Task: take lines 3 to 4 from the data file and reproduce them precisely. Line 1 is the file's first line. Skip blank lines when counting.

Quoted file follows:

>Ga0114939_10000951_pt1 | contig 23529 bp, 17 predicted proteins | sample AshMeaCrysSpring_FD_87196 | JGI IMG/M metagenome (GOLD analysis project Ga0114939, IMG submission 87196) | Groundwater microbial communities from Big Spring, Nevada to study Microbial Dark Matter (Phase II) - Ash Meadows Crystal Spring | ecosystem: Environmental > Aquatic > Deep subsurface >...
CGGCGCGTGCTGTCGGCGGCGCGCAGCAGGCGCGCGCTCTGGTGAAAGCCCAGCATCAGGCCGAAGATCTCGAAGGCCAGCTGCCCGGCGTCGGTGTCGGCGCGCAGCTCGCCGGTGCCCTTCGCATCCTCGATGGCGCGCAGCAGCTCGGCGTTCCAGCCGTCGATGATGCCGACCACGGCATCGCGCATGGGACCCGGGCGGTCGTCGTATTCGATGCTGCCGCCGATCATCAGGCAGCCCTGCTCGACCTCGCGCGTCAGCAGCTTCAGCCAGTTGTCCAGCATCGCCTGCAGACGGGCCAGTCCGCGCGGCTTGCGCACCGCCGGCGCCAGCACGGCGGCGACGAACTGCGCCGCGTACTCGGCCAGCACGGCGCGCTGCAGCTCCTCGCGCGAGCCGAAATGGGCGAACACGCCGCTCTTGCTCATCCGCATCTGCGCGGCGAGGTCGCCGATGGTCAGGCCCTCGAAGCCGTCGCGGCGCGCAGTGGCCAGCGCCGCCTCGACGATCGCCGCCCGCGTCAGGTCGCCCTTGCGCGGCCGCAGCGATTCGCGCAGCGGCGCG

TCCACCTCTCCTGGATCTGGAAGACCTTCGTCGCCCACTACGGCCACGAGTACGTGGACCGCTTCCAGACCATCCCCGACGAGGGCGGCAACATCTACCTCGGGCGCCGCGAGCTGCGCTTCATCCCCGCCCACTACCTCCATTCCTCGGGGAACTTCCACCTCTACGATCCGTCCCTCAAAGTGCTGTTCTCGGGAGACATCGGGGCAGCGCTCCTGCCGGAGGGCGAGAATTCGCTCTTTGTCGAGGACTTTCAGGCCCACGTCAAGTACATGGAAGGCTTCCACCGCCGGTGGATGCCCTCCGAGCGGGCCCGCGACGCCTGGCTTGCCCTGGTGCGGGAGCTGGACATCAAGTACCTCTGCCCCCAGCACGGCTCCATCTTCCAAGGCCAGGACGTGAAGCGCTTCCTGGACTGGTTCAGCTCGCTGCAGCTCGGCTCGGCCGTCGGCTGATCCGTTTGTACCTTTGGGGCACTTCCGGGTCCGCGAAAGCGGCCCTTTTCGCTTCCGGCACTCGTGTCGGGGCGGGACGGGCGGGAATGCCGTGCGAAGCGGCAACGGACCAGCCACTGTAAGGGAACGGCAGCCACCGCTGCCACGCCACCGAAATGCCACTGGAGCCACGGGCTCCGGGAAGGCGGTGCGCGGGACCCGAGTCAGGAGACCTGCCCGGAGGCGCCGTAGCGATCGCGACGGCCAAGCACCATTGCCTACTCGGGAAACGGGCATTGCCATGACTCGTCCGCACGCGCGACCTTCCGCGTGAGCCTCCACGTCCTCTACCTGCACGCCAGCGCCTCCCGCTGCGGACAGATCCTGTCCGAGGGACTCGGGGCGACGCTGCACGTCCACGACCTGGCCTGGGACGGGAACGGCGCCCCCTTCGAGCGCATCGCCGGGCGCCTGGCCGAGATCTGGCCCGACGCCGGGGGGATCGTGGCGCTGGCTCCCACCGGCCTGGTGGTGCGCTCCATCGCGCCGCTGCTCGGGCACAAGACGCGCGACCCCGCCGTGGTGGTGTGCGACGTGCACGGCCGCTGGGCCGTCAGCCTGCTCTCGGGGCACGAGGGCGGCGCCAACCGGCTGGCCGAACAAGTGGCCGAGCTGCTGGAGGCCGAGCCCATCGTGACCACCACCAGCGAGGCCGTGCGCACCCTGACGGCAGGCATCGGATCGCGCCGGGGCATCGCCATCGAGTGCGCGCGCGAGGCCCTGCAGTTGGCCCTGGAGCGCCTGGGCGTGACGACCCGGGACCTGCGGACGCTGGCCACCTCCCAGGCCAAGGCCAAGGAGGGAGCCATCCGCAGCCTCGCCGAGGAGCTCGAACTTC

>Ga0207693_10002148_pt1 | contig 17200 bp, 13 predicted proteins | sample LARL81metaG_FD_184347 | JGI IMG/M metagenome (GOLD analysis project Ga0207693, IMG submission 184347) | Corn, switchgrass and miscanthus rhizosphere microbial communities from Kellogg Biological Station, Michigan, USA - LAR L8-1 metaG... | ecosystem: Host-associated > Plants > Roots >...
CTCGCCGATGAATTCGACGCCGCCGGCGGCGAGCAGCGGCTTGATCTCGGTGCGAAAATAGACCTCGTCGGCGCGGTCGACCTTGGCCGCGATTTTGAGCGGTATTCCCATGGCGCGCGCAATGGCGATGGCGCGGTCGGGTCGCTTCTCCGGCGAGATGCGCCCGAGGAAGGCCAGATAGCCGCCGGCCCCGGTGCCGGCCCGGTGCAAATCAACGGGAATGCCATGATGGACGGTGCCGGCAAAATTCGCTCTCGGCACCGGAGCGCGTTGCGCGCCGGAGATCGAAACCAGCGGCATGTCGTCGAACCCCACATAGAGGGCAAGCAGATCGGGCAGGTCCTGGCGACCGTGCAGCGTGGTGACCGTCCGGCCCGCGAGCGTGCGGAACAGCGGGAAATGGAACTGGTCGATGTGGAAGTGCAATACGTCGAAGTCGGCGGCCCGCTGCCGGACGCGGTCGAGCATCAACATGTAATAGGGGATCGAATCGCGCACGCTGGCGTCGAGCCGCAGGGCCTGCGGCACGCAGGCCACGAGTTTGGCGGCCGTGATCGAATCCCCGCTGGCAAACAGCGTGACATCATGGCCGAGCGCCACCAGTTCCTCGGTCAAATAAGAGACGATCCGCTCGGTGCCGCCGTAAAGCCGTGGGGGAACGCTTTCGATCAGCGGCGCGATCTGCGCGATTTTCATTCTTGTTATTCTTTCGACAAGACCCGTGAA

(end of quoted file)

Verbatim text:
TCCACCTCTCCTGGATCTGGAAGACCTTCGTCGCCCACTACGGCCACGAGTACGTGGACCGCTTCCAGACCATCCCCGACGAGGGCGGCAACATCTACCTCGGGCGCCGCGAGCTGCGCTTCATCCCCGCCCACTACCTCCATTCCTCGGGGAACTTCCACCTCTACGATCCGTCCCTCAAAGTGCTGTTCTCGGGAGACATCGGGGCAGCGCTCCTGCCGGAGGGCGAGAATTCGCTCTTTGTCGAGGACTTTCAGGCCCACGTCAAGTACATGGAAGGCTTCCACCGCCGGTGGATGCCCTCCGAGCGGGCCCGCGACGCCTGGCTTGCCCTGGTGCGGGAGCTGGACATCAAGTACCTCTGCCCCCAGCACGGCTCCATCTTCCAAGGCCAGGACGTGAAGCGCTTCCTGGACTGGTTCAGCTCGCTGCAGCTCGGCTCGGCCGTCGGCTGATCCGTTTGTACCTTTGGGGCACTTCCGGGTCCGCGAAAGCGGCCCTTTTCGCTTCCGGCACTCGTGTCGGGGCGGGACGGGCGGGAATGCCGTGCGAAGCGGCAACGGACCAGCCACTGTAAGGGAACGGCAGCCACCGCTGCCACGCCACCGAAATGCCACTGGAGCCACGGGCTCCGGGAAGGCGGTGCGCGGGACCCGAGTCAGGAGACCTGCCCGGAGGCGCCGTAGCGATCGCGACGGCCAAGCACCATTGCCTACTCGGGAAACGGGCATTGCCATGACTCGTCCGCACGCGCGACCTTCCGCGTGAGCCTCCACGTCCTCTACCTGCACGCCAGCGCCTCCCGCTGCGGACAGATCCTGTCCGAGGGACTCGGGGCGACGCTGCACGTCCACGACCTGGCCTGGGACGGGAACGGCGCCCCCTTCGAGCGCATCGCCGGGCGCCTGGCCGAGATCTGGCCCGACGCCGGGGGGATCGTGGCGCTGGCTCCCACCGGCCTGGTGGTGCGCTCCATCGCGCCGCTGCTCGGGCACAAGACGCGCGACCCCGCCGTGGTGGTGTGCGACGTGCACGGCCGCTGGGCCGTCAGCCTGCTCTCGGGGCACGAGGGCGGCGCCAACCGGCTGGCCGAACAAGTGGCCGAGCTGCTGGAGGCCGAGCCCATCGTGACCACCACCAGCGAGGCCGTGCGCACCCTGACGGCAGGCATCGGATCGCGCCGGGGCATCGCCATCGAGTGCGCGCGCGAGGCCCTGCAGTTGGCCCTGGAGCGCCTGGGCGTGACGACCCGGGACCTGCGGACGCTGGCCACCTCCCAGGCCAAGGCCAAGGAGGGAGCCATCCGCAGCCTCGCCGAGGAGCTCGAACTTC

>Ga0207693_10002148_pt1 | contig 17200 bp, 13 predicted proteins | sample LARL81metaG_FD_184347 | JGI IMG/M metagenome (GOLD analysis project Ga0207693, IMG submission 184347) | Corn, switchgrass and miscanthus rhizosphere microbial communities from Kellogg Biological Station, Michigan, USA - LAR L8-1 metaG... | ecosystem: Host-associated > Plants > Roots >...